The downside of this method is that softness cannot always be achieved.

Degumming using Enzymes

This procedure is more extensive than synthetic detergents and requires a specific pre-treatment before the enzyme treatment, which requires the gum to expand.

The material is then treated using.

0.5 mg/l soda ash; 0.5 g/l Glauber’s salt three g/l of penetrating agents such as Imerol XN Liq. (Sandoz) in boiling water for approximately 1 hour.

Then, it is processed with 1-5 g/l of protein enzyme, one g/l soda ash two g/l Glauber’s Salt at 45 degrees Celsius for around one hour.

It is further processed in a 3rd bath comprising 0.5 mg/l soda ash 2.25 g/l sodium silicate two g/l of Imerol XN Liq. (Sandoz) 0.5 grams per liter of Glauber’s salt in a boiling bath for one hour.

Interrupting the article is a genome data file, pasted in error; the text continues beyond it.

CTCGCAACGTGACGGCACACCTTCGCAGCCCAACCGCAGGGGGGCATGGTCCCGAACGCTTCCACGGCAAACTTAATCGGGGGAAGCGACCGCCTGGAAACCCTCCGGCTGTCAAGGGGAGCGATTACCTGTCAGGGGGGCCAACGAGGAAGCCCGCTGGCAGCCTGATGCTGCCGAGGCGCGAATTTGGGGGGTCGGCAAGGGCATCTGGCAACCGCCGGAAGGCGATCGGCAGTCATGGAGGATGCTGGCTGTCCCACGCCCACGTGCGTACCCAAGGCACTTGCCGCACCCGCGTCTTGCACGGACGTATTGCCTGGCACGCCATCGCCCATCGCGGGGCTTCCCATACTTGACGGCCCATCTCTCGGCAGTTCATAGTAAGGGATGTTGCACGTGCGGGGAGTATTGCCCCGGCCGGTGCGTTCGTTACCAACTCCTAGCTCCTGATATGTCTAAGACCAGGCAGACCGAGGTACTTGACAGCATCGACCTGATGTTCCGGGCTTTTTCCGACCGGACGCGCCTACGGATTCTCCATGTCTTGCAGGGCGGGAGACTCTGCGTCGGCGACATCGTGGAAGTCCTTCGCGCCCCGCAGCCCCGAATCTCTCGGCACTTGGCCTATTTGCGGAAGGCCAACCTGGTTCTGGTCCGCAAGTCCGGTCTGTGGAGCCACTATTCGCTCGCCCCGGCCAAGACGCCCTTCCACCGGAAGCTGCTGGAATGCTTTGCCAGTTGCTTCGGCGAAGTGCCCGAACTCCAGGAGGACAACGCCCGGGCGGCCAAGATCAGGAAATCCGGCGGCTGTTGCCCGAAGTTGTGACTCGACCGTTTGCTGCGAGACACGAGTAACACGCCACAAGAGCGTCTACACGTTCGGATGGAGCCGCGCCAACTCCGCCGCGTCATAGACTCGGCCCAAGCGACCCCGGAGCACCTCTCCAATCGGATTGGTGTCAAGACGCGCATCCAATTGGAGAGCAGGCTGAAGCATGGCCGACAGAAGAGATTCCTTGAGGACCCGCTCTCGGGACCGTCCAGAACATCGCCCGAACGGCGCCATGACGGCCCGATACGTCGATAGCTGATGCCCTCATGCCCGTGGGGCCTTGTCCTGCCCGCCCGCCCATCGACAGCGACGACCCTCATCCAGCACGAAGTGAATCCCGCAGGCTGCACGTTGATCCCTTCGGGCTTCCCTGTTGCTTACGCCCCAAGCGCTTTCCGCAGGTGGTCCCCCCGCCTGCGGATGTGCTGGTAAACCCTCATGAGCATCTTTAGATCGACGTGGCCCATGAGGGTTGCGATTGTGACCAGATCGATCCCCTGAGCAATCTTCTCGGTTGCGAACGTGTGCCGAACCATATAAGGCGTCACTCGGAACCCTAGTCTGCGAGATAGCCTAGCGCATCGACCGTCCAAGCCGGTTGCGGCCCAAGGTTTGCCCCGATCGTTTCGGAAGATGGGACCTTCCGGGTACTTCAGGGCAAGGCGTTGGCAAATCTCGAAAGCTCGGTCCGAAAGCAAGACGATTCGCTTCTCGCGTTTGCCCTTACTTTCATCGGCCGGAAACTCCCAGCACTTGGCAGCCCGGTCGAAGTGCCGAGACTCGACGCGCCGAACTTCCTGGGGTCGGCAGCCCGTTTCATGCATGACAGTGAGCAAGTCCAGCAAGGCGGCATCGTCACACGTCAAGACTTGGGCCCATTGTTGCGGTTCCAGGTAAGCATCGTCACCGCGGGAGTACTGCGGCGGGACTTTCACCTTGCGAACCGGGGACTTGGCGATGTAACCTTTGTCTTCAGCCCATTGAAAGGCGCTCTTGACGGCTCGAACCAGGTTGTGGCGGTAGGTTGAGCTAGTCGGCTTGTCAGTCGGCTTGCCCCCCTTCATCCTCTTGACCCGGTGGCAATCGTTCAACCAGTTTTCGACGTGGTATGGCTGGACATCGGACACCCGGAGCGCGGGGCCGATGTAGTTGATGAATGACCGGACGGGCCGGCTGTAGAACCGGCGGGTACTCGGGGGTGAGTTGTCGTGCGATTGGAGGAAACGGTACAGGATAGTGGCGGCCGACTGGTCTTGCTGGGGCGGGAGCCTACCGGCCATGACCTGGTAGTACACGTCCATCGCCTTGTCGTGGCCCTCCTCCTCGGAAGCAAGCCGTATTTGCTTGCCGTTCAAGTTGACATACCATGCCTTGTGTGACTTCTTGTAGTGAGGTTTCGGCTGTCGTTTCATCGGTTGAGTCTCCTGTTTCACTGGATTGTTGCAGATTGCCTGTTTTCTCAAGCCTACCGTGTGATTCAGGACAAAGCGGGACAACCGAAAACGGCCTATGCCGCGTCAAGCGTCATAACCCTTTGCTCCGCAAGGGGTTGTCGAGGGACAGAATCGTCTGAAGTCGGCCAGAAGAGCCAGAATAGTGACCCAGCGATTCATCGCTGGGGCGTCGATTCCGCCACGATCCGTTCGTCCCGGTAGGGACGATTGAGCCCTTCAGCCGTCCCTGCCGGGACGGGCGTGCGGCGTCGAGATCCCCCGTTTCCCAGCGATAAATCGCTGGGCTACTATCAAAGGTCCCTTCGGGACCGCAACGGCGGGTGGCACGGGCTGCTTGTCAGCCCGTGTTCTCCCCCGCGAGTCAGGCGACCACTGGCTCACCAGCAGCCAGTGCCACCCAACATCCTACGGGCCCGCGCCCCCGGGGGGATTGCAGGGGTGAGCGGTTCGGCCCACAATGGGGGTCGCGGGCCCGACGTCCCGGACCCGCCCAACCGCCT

It’s a process that involves three steps. Incorrect degumming could lead to mechanical damages that cause scratches on the surface. As consequently, the ends are dyed lighter shades.

Heat – Synthetic Grey Fabrics’ Setting

The thermosetting process of heat setting is a treatment applied to thermoplastic fibers, such as nylon or polyester to provide dimensional stability. Temperatures for setting in the heat are higher than the temperature at which glass is transitioned (Tog) for the Grey fabric. Heat is applied using steam, hot containers, or steam. The treated cloth gains the ability to maintain its dimensional stability. i.e., it is a recollection of the shape it took when heated.

It will withstand shrinkage and creasing and can hold wrinkles present within the Grey fabric during heat-setting treatment. Polyester Grey fabric is laid out on a tenter framework set to the desired width and then placed into the hot air oven with a temperature constant between 200 to 215oC between 30 and 90 minutes in the specific heat-setting process.